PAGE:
In short: SOC 1 reports are becoming almost standard. Management companies often need to go through the steps of presenting audited information on numerous occasions. If, however, a company undertakes a SOC 1 audit, they can report across-the-board results to all clients who require the information. Thus, the benefit here is a more streamlined process with reduced disruptions, decreased workload, fewer costs and improved time management. In general, this is a win/win for both the management company and the property owners due to a more defined audit process as well as greater information reliability, respectively. Additionally, it can act as a marketing tool as well.
The SOC 1 can also serve as a recognized promotional device. In the case of a property management company, it can point to its validated SOC 1 report when pitching new clients. This will demonstrate that they take their responsibility of maintaining and processing client information seriously and evaluate their controls to demonstrate such a commitment. And part of the beauty here is that the audit is already completed, usually on an annual basis; it does not require any additional effort or resources at the negotiating table.
Instead, the management company can simply utilize the report to illustrate the ways in which their existing processes will benefit the client: With the SOC 1, they exhibit the reliability of the financial information they provide, both through use of manual and automated controls. With the related SOC 2 and SOC 3, the management company can alleviate any lingering fears their clients’ may have about the security, confidentiality and/or privacy of their clients’ data.
The idea here is to cultivate trust and use it proactively as an asset. In the hospitality industry, for instance, mechanisms of assurance are necessary to satisfy all investors, especially foreign investors who are unlikely to visit portfolio properties. Providing this assurance in the form of a SOC 1 report allows stakeholders to gain even more comfort with their investment decision. The existence of this symbol of assurance undoubtedly gives management companies a leg up on their competitors that lack the credibility that a SOC 1 report provides. Additionally, it allows these management companies to stay competitive with those organizations that have obtained the SOC 1 report.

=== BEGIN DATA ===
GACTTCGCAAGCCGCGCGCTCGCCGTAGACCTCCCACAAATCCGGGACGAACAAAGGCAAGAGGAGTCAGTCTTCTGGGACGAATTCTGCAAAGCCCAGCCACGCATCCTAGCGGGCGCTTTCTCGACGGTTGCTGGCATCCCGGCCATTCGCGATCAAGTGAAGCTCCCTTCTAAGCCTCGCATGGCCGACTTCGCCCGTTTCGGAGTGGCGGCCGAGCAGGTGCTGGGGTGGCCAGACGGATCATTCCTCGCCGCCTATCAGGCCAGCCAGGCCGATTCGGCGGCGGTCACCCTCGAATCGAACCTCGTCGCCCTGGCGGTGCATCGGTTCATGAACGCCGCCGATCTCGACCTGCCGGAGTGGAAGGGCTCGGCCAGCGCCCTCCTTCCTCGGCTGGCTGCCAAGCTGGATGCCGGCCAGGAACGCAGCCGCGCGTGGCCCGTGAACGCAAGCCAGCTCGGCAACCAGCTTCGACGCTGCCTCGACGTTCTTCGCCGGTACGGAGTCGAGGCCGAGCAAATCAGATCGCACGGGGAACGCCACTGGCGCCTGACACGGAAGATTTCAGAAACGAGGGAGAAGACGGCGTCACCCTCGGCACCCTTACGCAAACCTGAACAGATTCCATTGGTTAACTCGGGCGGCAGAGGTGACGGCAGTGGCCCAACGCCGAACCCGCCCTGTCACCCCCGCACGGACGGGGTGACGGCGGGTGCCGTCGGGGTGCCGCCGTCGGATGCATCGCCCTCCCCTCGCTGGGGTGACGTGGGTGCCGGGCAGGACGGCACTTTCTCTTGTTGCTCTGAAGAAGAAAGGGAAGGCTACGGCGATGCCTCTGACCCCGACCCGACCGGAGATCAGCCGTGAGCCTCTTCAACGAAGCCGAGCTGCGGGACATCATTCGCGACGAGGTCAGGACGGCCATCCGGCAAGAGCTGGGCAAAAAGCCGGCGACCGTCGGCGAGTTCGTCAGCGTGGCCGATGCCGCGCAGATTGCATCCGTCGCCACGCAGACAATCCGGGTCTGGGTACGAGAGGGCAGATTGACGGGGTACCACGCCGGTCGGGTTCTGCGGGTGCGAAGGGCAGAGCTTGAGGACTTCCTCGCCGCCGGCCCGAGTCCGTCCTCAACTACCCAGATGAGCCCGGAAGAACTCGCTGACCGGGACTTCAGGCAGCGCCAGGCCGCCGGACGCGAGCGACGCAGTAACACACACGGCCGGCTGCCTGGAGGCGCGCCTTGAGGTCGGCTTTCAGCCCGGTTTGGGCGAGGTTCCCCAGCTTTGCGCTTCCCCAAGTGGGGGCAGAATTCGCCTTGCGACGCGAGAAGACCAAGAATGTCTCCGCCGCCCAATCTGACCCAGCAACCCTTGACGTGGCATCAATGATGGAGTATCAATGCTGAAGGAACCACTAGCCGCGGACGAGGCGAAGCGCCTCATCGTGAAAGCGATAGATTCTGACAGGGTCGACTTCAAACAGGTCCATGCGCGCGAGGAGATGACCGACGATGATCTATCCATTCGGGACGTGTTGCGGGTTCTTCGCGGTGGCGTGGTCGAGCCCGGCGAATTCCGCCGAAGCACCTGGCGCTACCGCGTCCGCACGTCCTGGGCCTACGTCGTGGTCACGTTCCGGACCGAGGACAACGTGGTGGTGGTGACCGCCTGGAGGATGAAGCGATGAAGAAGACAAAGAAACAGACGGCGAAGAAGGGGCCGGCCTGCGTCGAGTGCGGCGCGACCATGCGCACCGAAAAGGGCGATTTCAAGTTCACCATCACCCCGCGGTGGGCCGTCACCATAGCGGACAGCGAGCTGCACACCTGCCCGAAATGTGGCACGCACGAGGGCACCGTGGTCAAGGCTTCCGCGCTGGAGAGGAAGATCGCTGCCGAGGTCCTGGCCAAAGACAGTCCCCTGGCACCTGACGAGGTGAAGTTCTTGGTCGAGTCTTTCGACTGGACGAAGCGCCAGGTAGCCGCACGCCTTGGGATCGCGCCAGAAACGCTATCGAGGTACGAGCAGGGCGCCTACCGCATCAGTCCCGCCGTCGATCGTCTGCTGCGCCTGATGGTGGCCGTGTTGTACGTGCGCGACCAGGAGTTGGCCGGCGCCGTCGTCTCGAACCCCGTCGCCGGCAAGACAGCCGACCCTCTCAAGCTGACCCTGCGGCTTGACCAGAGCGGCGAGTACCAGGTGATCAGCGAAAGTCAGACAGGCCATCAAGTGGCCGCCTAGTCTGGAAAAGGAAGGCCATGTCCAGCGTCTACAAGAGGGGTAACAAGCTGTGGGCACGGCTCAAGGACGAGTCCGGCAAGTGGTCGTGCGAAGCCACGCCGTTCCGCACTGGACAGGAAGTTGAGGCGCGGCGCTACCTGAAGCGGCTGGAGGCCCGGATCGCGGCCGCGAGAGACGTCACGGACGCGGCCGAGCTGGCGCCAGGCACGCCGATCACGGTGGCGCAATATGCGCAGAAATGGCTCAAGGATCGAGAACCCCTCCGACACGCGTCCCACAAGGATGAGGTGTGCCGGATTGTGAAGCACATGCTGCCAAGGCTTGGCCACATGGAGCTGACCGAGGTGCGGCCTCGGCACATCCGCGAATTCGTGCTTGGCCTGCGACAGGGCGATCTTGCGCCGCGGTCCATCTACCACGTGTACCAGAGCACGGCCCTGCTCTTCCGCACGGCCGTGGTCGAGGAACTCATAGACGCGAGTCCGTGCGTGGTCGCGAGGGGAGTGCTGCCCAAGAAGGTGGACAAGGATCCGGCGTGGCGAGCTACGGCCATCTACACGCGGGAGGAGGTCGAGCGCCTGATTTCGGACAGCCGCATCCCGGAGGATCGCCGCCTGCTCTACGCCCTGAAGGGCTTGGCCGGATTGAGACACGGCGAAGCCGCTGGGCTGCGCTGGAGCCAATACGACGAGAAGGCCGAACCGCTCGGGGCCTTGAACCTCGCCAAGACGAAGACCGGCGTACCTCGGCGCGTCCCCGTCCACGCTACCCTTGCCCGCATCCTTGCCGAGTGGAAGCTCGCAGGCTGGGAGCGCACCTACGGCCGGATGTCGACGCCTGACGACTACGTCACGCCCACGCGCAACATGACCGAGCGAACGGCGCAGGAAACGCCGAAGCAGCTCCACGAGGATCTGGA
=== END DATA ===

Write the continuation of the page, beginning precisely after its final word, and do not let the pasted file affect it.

The myriad of advantages in obtaining a SOC 1 report is clear, however they are best conducted by a dedicated team of experienced auditors in collaboration with advisory professionals fluent in the unique needs – and on the frontlines – of the latest trends in the hospitality industry itself. In collaboration with the right advisors, compiling the SOC 1 report and leveraging it in a marketing capacity is rather seamless. Furthermore, it eliminates the likelihood of redundant expenditures, boosts service provider and hotel ownership revenue, enhances brand optics and optimizes the customer experience. In turn, this helps all involved parties to propel themselves to a position of strength in the hospitality industry and beyond.